Rather than viewing this problem simply as a hurdle that could potentially lose us the client, we took proactive measures (and a financial investment) to show our new client that we were capable of not only solving the problem – but earning their trust by responding promptly and efficiently with a comprehensive step-by-step incident report that included our change management efforts.
This experience taught us many lessons about our company and helped us to avoid many unforeseen problems.
This is when problem solving becomes a discouraging task.
Breaking down silos allows a leader to more easily engage their employees to get their hands dirty and solve problems together.
It becomes less about corporate politicking and more about finding resolutions and making the organization stronger.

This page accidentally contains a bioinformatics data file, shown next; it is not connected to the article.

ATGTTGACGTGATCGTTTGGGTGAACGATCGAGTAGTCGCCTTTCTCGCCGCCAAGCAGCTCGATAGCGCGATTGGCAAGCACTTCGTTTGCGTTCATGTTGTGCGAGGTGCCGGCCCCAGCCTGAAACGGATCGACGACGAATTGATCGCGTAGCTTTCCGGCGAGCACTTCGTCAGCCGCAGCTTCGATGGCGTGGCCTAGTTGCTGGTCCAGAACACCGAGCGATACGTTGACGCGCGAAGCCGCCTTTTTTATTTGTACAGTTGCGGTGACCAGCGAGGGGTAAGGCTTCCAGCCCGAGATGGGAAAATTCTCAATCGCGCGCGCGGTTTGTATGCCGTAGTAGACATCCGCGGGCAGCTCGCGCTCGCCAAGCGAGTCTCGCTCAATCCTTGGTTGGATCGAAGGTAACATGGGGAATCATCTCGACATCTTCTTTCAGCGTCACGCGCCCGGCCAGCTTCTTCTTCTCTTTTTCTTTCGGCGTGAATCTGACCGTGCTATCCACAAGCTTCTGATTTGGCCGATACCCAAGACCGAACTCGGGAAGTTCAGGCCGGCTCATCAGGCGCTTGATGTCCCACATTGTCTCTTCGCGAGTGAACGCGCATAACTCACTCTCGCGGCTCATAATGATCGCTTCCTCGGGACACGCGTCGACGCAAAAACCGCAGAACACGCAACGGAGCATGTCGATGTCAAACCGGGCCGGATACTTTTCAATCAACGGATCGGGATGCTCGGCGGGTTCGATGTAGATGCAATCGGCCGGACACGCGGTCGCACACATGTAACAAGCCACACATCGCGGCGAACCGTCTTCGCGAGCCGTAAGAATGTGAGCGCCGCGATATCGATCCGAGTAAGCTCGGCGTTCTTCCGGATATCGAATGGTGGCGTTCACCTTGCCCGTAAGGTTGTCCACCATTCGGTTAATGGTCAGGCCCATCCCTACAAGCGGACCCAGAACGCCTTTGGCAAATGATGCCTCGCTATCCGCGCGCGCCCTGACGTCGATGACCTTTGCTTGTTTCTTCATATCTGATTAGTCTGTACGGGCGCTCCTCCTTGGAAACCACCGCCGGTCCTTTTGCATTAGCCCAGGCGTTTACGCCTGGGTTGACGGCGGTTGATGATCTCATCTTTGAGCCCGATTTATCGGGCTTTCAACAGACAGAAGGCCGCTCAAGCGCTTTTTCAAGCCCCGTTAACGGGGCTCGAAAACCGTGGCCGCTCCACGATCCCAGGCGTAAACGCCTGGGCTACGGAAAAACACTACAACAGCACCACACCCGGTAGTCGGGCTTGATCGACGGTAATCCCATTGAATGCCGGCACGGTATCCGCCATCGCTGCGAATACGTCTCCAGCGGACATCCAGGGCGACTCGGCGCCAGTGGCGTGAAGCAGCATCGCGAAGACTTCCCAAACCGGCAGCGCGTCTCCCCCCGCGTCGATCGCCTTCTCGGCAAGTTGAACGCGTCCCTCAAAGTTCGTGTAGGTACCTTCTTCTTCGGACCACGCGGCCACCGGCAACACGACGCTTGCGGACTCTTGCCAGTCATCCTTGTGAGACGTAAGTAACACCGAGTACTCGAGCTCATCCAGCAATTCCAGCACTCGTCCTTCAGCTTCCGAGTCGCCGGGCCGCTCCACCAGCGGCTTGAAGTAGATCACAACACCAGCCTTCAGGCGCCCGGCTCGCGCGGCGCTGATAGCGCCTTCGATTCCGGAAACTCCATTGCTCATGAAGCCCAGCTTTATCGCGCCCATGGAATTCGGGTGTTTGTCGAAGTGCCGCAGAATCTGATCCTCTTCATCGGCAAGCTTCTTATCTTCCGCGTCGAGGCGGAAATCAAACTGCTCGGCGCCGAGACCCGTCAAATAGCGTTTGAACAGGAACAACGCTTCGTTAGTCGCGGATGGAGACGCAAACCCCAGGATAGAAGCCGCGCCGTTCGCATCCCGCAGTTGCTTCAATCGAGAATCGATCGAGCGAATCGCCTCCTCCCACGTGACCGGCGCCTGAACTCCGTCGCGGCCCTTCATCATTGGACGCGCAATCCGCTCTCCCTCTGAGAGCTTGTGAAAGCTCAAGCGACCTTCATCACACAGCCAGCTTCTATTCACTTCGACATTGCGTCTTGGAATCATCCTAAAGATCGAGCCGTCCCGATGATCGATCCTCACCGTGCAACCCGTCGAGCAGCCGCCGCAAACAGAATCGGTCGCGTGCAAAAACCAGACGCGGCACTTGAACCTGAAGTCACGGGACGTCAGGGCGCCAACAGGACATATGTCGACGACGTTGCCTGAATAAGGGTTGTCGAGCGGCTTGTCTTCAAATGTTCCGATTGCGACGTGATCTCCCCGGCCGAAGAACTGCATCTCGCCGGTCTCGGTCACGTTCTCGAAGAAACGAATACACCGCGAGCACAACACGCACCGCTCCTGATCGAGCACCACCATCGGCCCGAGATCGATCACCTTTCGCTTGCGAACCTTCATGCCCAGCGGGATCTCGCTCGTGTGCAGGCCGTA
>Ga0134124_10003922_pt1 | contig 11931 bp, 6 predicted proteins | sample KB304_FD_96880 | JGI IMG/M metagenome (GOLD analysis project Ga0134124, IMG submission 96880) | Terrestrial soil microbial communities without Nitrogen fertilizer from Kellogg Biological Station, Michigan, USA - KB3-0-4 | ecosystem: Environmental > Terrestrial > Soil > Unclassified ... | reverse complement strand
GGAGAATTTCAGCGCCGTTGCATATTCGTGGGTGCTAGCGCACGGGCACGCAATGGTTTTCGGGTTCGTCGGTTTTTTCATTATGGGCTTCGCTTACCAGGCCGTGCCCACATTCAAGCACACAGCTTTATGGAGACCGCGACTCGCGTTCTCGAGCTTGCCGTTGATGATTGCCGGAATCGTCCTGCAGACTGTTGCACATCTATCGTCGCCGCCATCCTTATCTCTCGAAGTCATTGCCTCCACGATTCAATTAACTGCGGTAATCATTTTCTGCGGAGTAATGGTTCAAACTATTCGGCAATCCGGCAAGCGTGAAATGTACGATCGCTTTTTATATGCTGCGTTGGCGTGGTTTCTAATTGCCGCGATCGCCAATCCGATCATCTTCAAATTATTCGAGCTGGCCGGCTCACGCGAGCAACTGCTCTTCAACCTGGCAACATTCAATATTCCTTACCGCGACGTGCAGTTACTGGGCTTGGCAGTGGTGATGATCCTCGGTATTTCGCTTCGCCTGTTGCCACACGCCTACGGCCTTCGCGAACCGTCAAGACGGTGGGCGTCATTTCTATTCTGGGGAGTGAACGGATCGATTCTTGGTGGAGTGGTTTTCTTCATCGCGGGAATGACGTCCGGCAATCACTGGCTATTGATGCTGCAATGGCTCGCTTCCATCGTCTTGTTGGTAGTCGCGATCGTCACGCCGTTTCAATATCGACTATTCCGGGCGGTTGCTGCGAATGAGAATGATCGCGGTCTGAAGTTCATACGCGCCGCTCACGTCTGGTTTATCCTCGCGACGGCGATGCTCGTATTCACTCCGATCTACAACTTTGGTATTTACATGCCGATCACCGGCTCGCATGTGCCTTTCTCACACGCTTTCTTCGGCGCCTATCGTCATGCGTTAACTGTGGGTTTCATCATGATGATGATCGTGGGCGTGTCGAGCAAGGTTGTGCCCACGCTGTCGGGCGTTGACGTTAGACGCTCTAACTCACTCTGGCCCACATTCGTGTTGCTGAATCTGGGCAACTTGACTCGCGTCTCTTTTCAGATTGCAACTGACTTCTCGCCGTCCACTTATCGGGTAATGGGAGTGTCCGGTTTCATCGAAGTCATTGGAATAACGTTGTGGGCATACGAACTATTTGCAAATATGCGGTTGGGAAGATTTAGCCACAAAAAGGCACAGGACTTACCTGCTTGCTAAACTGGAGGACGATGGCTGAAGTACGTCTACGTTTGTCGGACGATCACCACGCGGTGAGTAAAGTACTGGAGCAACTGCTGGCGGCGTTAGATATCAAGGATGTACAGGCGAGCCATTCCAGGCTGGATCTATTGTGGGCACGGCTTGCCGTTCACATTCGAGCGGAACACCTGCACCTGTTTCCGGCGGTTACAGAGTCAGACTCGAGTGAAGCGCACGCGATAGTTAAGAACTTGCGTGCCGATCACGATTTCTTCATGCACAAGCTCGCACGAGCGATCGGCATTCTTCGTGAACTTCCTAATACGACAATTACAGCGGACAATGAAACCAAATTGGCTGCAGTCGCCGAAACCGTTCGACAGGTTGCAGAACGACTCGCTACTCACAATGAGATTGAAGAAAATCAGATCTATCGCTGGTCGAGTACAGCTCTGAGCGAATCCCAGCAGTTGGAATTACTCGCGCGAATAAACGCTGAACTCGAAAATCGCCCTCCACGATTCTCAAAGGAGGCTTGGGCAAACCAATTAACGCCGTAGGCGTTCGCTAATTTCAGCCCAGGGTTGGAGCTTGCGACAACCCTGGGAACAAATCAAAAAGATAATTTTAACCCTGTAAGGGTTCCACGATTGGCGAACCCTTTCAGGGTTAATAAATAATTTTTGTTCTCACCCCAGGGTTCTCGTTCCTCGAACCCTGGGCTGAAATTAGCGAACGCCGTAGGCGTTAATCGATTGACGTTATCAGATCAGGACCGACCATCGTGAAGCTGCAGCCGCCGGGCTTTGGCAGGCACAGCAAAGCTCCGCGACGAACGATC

3. Open-minded People Breaking down silos and communication barriers requires people to be open-minded. In the end, problem solving is about people working together to make the organization and the people it serves better. When you know your workplace dot, you have a much greater sense of your sphere of influence.This is almost impossible to gauge when you operate in silos that potentially keep you from having any influence at all. As circumstances would have it, this was the first shipment to a new client that was “testing” our new products in 200 stores with an opportunity to expand our distribution to over 2500 stores nationally. Instead of panicking, we took a problem solving approach that involved multiple steps and resulted in a full-blown change management effort with our label supplier, manufacturer, trucking company and client. The ROI from how we handled this problem helped open our eyes to many elements that were previously being overlooked – and in the long run it helped enable us to grow the business.Whether you are a leader for a large corporation or a small business owner, here are the four most effective ways to solve problems.They see around, beneath and beyond the problem itself. The most effective leaders approach problems through a lens of opportunity.Leaders who lack this wisdom approach problems with linear vision – thus only seeing the problem that lies directly in front of them and blocking the possibilities that lie within the problem.As Karl Popper, one of the most influential 20 century philosophers of science, once eloquently stated, “All life is problem solving.” I’ve often contended that the best leaders are the best problem solvers.They have the patience to step back and see the problem at-hand through broadened observation; circular vision.